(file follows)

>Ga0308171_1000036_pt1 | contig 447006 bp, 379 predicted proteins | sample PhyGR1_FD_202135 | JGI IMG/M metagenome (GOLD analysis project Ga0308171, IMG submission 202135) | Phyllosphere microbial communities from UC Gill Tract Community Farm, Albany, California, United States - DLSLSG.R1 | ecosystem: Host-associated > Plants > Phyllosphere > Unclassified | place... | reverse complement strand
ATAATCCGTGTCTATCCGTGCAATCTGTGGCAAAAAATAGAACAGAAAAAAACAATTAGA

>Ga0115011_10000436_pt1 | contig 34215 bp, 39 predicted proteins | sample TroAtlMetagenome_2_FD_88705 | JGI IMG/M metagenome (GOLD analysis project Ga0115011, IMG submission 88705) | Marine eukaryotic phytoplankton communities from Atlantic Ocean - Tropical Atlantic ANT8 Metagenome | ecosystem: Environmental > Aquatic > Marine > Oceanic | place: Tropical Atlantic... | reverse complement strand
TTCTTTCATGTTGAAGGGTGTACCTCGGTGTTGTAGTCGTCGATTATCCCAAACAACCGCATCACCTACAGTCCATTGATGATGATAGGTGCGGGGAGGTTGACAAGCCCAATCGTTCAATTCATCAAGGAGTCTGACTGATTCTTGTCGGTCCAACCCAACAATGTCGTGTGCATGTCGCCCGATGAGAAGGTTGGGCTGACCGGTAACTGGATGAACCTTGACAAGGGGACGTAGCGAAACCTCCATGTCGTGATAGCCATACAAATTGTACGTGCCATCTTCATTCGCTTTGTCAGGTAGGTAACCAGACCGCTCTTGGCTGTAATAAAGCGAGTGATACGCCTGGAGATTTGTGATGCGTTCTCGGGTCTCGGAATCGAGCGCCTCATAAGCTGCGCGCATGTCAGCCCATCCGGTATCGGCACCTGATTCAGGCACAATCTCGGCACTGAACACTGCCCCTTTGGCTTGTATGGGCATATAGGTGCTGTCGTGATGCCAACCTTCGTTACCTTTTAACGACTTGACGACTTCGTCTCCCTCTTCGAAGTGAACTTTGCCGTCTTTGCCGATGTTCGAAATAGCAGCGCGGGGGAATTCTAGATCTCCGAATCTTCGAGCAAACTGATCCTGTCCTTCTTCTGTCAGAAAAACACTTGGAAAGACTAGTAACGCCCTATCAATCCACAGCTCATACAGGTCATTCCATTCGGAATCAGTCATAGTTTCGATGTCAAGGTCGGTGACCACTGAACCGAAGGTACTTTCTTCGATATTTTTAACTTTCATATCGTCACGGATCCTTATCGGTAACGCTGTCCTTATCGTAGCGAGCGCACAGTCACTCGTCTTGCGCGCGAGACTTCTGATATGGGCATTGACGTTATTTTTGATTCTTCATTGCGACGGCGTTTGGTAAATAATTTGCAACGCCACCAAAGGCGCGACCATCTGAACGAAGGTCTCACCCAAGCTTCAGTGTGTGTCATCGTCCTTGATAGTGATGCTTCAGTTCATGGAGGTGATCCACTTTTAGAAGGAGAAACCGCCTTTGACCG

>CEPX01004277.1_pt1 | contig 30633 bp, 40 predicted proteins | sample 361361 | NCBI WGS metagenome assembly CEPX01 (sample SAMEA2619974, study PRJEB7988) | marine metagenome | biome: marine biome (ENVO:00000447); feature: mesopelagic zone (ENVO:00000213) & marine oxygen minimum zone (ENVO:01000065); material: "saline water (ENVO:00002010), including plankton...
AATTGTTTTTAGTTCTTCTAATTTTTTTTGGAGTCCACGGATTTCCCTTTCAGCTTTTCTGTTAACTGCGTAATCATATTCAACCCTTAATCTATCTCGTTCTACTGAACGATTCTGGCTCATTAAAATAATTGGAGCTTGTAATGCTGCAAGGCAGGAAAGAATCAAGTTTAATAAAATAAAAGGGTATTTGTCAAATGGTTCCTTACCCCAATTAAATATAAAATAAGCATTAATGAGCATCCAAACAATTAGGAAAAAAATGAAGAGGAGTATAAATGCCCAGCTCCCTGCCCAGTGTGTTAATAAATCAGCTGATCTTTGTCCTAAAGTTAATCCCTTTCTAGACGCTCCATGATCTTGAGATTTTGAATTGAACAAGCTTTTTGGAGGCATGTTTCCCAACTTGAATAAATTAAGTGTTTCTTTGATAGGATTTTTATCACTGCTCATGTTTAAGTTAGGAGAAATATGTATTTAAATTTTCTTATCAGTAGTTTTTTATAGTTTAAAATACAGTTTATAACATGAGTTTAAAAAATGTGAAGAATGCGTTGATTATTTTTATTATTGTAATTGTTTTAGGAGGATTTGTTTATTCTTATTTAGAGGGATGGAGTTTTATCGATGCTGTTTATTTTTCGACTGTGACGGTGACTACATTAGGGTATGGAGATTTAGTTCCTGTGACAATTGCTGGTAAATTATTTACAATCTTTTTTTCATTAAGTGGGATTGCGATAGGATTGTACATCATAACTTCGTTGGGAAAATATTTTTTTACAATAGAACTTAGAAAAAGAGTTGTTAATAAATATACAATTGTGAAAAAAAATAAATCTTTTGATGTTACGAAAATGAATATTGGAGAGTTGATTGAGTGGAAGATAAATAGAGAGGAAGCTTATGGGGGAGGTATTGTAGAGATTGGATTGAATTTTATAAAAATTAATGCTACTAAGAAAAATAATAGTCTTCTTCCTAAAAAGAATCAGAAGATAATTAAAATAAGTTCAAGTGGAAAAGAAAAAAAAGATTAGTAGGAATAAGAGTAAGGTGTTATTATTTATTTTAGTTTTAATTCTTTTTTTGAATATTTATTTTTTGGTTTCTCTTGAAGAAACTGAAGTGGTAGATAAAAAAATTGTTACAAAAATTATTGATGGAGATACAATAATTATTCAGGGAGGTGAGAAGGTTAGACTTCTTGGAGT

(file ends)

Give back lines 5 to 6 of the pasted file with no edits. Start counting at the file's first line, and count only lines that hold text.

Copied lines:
>CEPX01004277.1_pt1 | contig 30633 bp, 40 predicted proteins | sample 361361 | NCBI WGS metagenome assembly CEPX01 (sample SAMEA2619974, study PRJEB7988) | marine metagenome | biome: marine biome (ENVO:00000447); feature: mesopelagic zone (ENVO:00000213) & marine oxygen minimum zone (ENVO:01000065); material: "saline water (ENVO:00002010), including plankton...
AATTGTTTTTAGTTCTTCTAATTTTTTTTGGAGTCCACGGATTTCCCTTTCAGCTTTTCTGTTAACTGCGTAATCATATTCAACCCTTAATCTATCTCGTTCTACTGAACGATTCTGGCTCATTAAAATAATTGGAGCTTGTAATGCTGCAAGGCAGGAAAGAATCAAGTTTAATAAAATAAAAGGGTATTTGTCAAATGGTTCCTTACCCCAATTAAATATAAAATAAGCATTAATGAGCATCCAAACAATTAGGAAAAAAATGAAGAGGAGTATAAATGCCCAGCTCCCTGCCCAGTGTGTTAATAAATCAGCTGATCTTTGTCCTAAAGTTAATCCCTTTCTAGACGCTCCATGATCTTGAGATTTTGAATTGAACAAGCTTTTTGGAGGCATGTTTCCCAACTTGAATAAATTAAGTGTTTCTTTGATAGGATTTTTATCACTGCTCATGTTTAAGTTAGGAGAAATATGTATTTAAATTTTCTTATCAGTAGTTTTTTATAGTTTAAAATACAGTTTATAACATGAGTTTAAAAAATGTGAAGAATGCGTTGATTATTTTTATTATTGTAATTGTTTTAGGAGGATTTGTTTATTCTTATTTAGAGGGATGGAGTTTTATCGATGCTGTTTATTTTTCGACTGTGACGGTGACTACATTAGGGTATGGAGATTTAGTTCCTGTGACAATTGCTGGTAAATTATTTACAATCTTTTTTTCATTAAGTGGGATTGCGATAGGATTGTACATCATAACTTCGTTGGGAAAATATTTTTTTACAATAGAACTTAGAAAAAGAGTTGTTAATAAATATACAATTGTGAAAAAAAATAAATCTTTTGATGTTACGAAAATGAATATTGGAGAGTTGATTGAGTGGAAGATAAATAGAGAGGAAGCTTATGGGGGAGGTATTGTAGAGATTGGATTGAATTTTATAAAAATTAATGCTACTAAGAAAAATAATAGTCTTCTTCCTAAAAAGAATCAGAAGATAATTAAAATAAGTTCAAGTGGAAAAGAAAAAAAAGATTAGTAGGAATAAGAGTAAGGTGTTATTATTTATTTTAGTTTTAATTCTTTTTTTGAATATTTATTTTTTGGTTTCTCTTGAAGAAACTGAAGTGGTAGATAAAAAAATTGTTACAAAAATTATTGATGGAGATACAATAATTATTCAGGGAGGTGAGAAGGTTAGACTTCTTGGAGT